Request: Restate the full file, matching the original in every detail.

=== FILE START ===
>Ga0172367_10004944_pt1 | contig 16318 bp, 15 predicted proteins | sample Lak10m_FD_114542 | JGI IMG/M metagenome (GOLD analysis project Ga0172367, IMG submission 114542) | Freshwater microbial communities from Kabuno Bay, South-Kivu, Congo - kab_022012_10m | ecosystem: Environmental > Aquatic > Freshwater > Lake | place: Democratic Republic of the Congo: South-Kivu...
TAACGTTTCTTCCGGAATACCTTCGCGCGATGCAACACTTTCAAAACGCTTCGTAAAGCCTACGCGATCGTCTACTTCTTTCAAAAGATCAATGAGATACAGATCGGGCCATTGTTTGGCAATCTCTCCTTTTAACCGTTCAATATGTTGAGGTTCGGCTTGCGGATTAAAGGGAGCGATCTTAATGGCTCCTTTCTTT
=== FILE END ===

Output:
>Ga0172367_10004944_pt1 | contig 16318 bp, 15 predicted proteins | sample Lak10m_FD_114542 | JGI IMG/M metagenome (GOLD analysis project Ga0172367, IMG submission 114542) | Freshwater microbial communities from Kabuno Bay, South-Kivu, Congo - kab_022012_10m | ecosystem: Environmental > Aquatic > Freshwater > Lake | place: Democratic Republic of the Congo: South-Kivu...
TAACGTTTCTTCCGGAATACCTTCGCGCGATGCAACACTTTCAAAACGCTTCGTAAAGCCTACGCGATCGTCTACTTCTTTCAAAAGATCAATGAGATACAGATCGGGCCATTGTTTGGCAATCTCTCCTTTTAACCGTTCAATATGTTGAGGTTCGGCTTGCGGATTAAAGGGAGCGATCTTAATGGCTCCTTTCTTT